On the Road from Chapan-Ata to Samarkand (Village)


This photograph shows a kishlak  (village) on the road to the venerated Chapan-Ata mazar (mausoleum), located several kilometers northeast of Samarkand. The homesteads are bounded by high adobe-and-mud walls. Within the center compound is an array of dwelling and service structures. A section of the central wall has been replaced by vertical logs. In the foreground are the ruined walls and remnants of an abandoned plot. The dense groves of trees reflect that Samarkand is an oasis, fed by the Zeravshan River, which has its origins in the Pamir Mountains of Tajikistan. The image is by Russian photographer Sergei Mikhailovich Prokudin-Gorskii (1863–1944), who used a special color photography process to create a visual record of the Russian Empire in the early 20th century. Some of Prokudin-Gorskii’s photographs date from about 1905, but the bulk of his work is from between 1909 and 1915, when, with the support of Tsar Nicholas II and the Ministry of Transportation, he undertook extended trips through many different parts of the empire. Prokudin-Gorskii was particularly interested in recently acquired territories of the Russian Empire such as Turkestan in Central Asia, which he visited on a number of occasions, including two trips in 1911. Turkestan appealed to him not only for its Islamic architecture but also for everyday scenes in places such as Samarkand (present-day Uzbekistan).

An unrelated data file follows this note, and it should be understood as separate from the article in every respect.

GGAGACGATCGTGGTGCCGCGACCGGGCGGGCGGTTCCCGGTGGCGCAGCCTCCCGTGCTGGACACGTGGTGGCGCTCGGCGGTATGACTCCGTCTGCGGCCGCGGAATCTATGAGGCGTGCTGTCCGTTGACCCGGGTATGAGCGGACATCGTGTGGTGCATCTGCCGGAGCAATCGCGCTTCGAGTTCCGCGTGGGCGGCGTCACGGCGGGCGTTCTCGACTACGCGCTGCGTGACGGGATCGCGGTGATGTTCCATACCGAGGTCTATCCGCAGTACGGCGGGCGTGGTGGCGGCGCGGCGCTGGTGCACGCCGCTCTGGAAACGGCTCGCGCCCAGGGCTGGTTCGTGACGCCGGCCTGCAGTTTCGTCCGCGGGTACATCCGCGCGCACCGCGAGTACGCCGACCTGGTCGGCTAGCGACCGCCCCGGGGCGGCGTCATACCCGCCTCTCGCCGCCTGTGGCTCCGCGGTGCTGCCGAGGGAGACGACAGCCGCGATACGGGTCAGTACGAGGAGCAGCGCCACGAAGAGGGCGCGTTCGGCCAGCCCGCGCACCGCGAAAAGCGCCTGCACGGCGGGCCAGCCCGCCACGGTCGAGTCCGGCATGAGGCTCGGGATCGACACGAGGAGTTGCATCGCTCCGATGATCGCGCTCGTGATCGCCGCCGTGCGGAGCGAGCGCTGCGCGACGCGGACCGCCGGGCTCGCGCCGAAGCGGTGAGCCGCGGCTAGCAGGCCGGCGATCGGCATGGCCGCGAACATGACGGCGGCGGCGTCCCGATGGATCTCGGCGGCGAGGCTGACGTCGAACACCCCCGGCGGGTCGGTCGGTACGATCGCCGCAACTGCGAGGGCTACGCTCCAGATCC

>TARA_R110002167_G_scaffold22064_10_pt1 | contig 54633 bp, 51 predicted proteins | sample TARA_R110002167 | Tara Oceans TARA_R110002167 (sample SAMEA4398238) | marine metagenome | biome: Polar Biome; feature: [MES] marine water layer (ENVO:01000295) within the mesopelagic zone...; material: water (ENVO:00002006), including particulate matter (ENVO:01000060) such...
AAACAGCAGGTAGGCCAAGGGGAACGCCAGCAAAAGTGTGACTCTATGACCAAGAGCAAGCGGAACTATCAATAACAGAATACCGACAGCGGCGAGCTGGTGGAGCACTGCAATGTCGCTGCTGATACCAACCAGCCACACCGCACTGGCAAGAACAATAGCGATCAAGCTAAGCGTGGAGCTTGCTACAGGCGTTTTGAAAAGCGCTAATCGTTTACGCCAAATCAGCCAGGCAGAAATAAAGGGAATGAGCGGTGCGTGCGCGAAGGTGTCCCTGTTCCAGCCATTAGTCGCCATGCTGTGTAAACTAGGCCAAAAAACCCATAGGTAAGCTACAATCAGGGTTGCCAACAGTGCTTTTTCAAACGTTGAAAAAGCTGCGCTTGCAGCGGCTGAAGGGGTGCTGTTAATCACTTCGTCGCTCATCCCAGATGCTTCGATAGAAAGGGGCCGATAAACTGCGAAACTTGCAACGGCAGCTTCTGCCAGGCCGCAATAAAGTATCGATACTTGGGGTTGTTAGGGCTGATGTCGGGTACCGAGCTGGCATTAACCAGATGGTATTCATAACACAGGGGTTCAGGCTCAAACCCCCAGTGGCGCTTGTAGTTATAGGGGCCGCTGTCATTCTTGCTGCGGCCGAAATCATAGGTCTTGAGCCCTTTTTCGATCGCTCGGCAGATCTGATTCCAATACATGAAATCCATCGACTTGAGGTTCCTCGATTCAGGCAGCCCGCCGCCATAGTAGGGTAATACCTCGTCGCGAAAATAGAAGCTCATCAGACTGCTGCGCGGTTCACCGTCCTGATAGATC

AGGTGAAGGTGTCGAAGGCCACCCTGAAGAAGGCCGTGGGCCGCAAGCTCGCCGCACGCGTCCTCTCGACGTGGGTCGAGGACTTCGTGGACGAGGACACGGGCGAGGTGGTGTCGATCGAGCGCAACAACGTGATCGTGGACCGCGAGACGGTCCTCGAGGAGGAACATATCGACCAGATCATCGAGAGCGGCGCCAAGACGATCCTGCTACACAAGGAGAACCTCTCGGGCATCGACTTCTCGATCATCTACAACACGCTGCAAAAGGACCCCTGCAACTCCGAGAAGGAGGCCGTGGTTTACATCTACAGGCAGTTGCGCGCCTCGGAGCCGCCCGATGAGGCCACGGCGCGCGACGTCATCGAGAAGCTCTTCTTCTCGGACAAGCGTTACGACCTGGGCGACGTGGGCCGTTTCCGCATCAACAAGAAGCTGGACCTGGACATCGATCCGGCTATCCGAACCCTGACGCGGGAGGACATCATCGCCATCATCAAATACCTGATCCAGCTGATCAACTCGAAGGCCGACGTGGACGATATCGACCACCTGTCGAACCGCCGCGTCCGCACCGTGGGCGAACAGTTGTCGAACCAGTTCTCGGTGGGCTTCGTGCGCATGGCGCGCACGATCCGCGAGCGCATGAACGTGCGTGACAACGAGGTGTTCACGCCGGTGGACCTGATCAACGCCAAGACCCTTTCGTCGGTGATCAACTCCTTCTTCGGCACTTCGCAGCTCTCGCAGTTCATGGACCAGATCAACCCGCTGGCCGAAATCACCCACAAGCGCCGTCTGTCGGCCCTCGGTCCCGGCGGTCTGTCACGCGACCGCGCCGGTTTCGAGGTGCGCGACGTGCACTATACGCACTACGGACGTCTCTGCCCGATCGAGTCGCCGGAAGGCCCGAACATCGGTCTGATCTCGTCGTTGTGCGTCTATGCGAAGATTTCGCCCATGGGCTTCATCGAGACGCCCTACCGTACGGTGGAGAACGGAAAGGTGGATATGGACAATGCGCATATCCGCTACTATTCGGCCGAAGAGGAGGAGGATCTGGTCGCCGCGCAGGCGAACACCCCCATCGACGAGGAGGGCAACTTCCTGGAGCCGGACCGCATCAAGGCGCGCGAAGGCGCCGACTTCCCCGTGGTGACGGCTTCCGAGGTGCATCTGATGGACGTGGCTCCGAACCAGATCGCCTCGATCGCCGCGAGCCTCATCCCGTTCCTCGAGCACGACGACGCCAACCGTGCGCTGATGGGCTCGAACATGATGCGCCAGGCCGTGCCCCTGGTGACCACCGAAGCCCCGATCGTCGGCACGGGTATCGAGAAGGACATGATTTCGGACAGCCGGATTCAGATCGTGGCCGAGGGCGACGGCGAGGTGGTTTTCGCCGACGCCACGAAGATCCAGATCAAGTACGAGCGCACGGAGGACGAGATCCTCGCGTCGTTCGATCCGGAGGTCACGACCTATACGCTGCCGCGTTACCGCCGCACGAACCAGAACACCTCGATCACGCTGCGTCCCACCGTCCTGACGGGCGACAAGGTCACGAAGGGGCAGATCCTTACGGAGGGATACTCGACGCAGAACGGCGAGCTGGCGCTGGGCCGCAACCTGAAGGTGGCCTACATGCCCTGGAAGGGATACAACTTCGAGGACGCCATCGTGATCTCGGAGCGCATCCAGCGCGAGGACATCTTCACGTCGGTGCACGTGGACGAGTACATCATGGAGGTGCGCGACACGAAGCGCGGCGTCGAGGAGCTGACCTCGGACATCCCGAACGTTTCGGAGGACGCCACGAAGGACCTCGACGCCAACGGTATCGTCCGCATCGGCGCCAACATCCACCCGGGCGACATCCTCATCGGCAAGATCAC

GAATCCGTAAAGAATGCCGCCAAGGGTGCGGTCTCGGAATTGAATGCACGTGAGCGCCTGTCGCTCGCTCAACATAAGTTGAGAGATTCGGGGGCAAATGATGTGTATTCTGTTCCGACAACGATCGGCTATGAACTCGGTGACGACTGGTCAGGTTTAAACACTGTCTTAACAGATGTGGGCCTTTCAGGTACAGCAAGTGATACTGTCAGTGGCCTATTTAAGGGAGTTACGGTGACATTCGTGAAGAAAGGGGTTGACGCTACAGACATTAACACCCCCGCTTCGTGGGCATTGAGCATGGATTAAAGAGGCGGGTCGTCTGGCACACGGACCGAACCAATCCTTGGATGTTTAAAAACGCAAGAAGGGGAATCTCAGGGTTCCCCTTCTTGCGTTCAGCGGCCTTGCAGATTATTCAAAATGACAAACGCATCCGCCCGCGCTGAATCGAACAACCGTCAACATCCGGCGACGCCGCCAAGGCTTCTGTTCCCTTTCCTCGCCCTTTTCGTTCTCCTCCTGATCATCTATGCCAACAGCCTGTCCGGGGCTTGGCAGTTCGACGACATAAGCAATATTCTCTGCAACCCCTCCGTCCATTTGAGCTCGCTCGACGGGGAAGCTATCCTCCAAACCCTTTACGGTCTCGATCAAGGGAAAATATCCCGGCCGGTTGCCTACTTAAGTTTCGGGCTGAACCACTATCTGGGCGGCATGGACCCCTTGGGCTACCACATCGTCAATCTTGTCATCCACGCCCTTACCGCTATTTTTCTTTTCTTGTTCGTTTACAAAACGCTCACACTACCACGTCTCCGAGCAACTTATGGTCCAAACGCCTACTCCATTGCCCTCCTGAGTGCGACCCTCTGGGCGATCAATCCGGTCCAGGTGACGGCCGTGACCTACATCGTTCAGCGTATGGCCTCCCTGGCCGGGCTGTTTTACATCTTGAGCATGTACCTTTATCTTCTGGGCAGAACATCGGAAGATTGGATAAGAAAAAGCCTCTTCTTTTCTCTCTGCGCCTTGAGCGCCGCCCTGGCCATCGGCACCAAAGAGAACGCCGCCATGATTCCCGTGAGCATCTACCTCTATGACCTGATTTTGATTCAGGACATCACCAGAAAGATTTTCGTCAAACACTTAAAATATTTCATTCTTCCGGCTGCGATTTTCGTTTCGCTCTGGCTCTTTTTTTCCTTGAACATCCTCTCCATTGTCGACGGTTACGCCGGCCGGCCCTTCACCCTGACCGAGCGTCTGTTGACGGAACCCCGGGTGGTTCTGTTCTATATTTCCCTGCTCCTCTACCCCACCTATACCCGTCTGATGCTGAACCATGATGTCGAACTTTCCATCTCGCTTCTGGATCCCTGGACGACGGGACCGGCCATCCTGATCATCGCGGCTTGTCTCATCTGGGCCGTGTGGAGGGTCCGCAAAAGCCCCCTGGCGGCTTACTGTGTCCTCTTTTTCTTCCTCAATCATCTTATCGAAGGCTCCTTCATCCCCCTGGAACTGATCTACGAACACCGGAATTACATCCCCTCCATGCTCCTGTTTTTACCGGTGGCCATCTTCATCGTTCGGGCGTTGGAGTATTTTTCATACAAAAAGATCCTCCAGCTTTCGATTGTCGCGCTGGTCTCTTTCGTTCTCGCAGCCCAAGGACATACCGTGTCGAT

Date Created

Subject Date

Title in Original Language

По пути с Чапан-Ата в Самарканд (кишлак)

Type of Item

Physical Description

Glass negative (presented as a digital color composite)


  • Prokudin-Gorskii’s photographic work survives primarily in two forms: 1,901 black-and-white triple-frame glass plate negatives, made with color separation filters, which Prokudin-Gorskii used to make color prints and lantern slides; and 12 albums of sepia-tone prints, made from the glass negatives, which Prokudin-Gorskii compiled as a record of his travels and studies. The Library of Congress purchased the glass plate negatives and the albums from the Prokudin-Gorskii family in 1948. In 2004, the Library of Congress had digital color composites made from all the surviving glass negatives using a software algorithm to automatically align the color components. As with most historical photographs, title and subject identifications are corrected and enhanced through new research. Current information on the collection is at http://www.loc.gov/pictures/collection/prok/.

Last updated: September 30, 2016